Dogs

Choosing The Right Doggo For Your Kids – What Should You Know?

It’s an indisputable fact- kids love dogs! Honestly, what child could resist that warm, fuzzy teddy bear come to life (especially breeds that look exactly like stuffed teddy bears, like the Shiba Inu)? Thanks to their intelligence, trainability and the companionship they offer, it’s hard to argue with anything less than such a devoted companion to our children.

Choosing The Right Doggo For Your Kids

Top Family Dogs

Labradors & Golden Retrievers are both very intelligent and highly sociable animals, great for families (Labradors are actually the #1 most popular breed in America). The standard Poodle is believed to be the second most intelligent breed on Earth, right behind Border Collies. Combine them into a mix, and you’ve got some of the most family-oriented doggos around! Many reputable breeders that have been specializing in mix breeds such as Power Goldendoodles confirm that the Goldendoodle breed is a favorite choice of many families with great success.

Characteristics to Look For:

  • Scalability
  • Intelligence
  • Affectionate
  • Kid & Dog-friendly
  • High Trainability
  • Low Prey Drive (tendency to bolt) is ideal in a city setting around busy roads.

Check It Out!

Thanks to illegal dog fighting and overwhelming negative media attention, the American Pitbull Terrier is one of the most feared and misunderstood dog breeds out there. In reality, these famous dogs were intentionally bred for their loyalty to humans, and have a very high pain threshold (gladly willing to cope with children). The closely related American Staffordshire Terrier is ranked in the high 90 percentile with families and children by the American Kennel Club!

Despite their muscular, intimidating appearance, the American Bully was developed in Europe to be the ideal family companion and is one of the few breeds that exist possibly more sociable than Pitbulls!

Believe it or Not: The AKC advises against using Pitbulls for guard dogs due to their friendly nature and likelihood to greet invaders rather than warn homeowners!

Caution: Small & Toy Breeds

Not a dog lover on earth can deny the incredible cuteness and companionship our small friends have to offer! There are thousands of small breeds out there even today that need homes just as much as any other dog, and they all have wonderful personalities to bring to the table.

Small dogs, especially popular breeds like Italian Greyhounds, Chihuahuas or Dachshunds, though they may seem a fantastic companion for your young child, are delicate and easily injured. For this reason, many experts advise against raising toy breeds around young kids.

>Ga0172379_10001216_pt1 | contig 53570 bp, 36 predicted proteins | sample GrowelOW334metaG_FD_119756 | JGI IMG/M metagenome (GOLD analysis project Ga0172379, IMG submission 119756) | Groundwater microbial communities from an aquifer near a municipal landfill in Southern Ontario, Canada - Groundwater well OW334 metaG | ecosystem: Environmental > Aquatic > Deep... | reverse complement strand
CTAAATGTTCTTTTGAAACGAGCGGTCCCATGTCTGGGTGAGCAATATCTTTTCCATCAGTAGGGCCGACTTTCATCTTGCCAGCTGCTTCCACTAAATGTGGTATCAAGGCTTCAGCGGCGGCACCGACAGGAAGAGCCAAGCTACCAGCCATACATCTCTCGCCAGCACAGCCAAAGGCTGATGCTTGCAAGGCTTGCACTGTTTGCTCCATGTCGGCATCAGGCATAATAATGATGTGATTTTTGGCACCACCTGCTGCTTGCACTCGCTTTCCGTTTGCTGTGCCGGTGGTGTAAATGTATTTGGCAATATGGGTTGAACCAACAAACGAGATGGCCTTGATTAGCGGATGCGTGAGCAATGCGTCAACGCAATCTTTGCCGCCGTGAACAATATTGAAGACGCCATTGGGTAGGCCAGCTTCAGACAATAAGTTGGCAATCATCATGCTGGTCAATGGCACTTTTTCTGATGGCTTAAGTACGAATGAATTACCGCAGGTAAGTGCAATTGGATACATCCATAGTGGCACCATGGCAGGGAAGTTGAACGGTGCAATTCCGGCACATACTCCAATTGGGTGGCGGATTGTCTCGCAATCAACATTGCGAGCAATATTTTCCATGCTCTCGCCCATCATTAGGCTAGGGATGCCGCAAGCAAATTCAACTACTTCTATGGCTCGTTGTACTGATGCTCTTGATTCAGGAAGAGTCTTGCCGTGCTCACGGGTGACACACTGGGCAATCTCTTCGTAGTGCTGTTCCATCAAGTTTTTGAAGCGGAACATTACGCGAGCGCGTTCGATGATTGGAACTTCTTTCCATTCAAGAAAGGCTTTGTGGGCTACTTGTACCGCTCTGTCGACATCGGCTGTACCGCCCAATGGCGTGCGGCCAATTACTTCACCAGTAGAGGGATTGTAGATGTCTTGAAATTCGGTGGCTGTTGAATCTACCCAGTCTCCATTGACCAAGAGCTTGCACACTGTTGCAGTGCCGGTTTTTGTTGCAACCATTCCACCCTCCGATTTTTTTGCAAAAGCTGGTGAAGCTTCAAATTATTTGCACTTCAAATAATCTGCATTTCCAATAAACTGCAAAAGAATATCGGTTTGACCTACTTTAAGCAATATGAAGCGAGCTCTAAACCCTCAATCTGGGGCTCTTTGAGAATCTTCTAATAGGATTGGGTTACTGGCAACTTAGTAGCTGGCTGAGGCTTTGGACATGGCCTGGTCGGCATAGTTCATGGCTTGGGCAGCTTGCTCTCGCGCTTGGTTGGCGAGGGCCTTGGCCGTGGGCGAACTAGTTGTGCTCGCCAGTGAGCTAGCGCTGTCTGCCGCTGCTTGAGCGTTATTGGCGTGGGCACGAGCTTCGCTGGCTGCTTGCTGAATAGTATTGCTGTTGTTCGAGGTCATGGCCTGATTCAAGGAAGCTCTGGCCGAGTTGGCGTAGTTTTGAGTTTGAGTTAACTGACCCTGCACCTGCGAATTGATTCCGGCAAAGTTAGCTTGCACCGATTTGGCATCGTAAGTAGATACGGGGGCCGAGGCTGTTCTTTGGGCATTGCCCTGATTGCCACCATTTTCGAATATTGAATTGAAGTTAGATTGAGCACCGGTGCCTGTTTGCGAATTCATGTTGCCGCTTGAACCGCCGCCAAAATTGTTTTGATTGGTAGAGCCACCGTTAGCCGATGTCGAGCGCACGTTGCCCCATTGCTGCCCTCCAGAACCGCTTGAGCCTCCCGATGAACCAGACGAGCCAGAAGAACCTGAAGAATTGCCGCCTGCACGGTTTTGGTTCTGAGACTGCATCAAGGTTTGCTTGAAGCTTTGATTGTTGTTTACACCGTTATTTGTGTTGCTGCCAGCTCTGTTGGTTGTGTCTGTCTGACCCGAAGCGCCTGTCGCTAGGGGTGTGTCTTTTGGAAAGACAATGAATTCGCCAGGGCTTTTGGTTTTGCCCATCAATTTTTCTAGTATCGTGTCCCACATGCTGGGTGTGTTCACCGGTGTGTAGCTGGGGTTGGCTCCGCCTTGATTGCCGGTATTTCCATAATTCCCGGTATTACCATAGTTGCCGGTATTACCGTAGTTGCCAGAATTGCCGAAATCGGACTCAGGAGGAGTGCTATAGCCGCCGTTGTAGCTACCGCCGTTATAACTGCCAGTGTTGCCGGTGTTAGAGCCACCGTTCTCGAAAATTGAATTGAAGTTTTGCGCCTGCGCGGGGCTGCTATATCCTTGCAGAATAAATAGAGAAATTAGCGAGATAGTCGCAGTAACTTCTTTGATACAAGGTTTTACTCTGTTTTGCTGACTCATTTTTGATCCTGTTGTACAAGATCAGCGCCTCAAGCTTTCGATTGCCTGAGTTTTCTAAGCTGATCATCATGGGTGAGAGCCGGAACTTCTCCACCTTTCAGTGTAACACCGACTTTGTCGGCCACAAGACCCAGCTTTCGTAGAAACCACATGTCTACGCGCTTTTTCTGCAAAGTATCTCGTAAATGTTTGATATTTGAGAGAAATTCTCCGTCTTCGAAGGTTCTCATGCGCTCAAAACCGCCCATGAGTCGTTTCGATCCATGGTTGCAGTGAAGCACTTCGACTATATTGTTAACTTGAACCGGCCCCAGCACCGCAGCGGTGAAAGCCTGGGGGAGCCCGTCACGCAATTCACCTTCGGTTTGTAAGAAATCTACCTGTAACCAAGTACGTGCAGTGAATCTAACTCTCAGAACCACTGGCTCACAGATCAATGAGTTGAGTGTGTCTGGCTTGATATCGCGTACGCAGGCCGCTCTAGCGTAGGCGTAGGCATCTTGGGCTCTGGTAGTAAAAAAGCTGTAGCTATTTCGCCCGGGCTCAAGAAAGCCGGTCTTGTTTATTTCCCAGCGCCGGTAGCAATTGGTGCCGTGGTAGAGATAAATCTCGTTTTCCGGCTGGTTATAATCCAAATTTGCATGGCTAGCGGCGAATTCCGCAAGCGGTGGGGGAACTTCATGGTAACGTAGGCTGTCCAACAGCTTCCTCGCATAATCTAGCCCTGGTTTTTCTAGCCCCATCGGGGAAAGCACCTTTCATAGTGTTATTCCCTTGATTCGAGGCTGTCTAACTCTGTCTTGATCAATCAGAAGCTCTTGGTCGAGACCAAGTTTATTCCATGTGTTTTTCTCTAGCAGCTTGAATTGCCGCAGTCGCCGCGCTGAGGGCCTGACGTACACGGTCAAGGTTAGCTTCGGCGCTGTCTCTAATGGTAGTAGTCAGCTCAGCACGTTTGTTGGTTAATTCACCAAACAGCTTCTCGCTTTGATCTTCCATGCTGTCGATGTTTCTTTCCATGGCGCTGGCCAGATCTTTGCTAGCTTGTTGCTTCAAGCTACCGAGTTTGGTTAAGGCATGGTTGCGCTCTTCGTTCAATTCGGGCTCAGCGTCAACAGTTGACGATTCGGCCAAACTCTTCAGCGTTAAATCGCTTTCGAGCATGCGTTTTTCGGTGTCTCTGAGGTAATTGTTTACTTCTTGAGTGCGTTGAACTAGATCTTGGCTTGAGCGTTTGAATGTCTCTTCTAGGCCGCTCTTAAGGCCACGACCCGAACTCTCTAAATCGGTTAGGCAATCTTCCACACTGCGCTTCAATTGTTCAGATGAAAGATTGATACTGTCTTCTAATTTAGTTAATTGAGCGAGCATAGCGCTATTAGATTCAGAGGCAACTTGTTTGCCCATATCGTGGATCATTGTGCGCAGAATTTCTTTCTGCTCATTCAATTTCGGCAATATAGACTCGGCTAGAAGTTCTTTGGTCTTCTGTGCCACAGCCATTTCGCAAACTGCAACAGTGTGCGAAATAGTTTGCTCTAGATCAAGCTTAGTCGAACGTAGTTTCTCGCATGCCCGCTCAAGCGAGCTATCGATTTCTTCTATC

Unlike some other, larger breeds, smaller dogs probably won’t appreciate the constant hugging or poking and prodding children offer. For example, Dachshunds are especially prone to back injuries and care needs to be taken with their handling. Aggression due to rough play or injury is a possibility no parent wants their child to encounter.

The Question of Responsibility

Parents often adopt dogs in an attempt to teach their kids to be responsible, only requiring their childcare completely for the pet. Unfortunately, young children have not been forced to endure the rigors of adulthood, are nowhere near as mature, and simply lack the ability to show complete responsibility for another living creature.

Parents should always assume they will be responsible for the pet at the end, not their children. After all, no good mother would leave her child alone to care for a toddler, trusting they will always feed, clothe and change the tiny human without fail, so why would they do this to a dog? Countless pets have been sheltered when the child inevitably proves the task is too much to handle, not only unfair to the child but bearing both traumatic and life-altering effects to the dog.

Paws to Consider: Choosing the Right Dog for You and Your Family 

Written by Brain Kil Commons and Sarah Wilson; America’s premier dog trainers, this book is all that you need to know and understand about dog breeds for family. The best part about this book is the author’s division of dogs into different categories, listing each breed’s positives, negatives, characteristics and health issues so that the buyer can choose with thorough knowledge. A very interesting read with useful information and keeps the readers engaged until the last chapter.

Conclusion

Not all dog breeds you like are suitable for your family, especially when you have kids in the house. Before you make any experiments, it is better to be completely aware of what your family type is and which dog will be a better part of your family. Haste and lack of information will only add more trouble to you in training the dog and maintaining a balanced relationship between family and pets.

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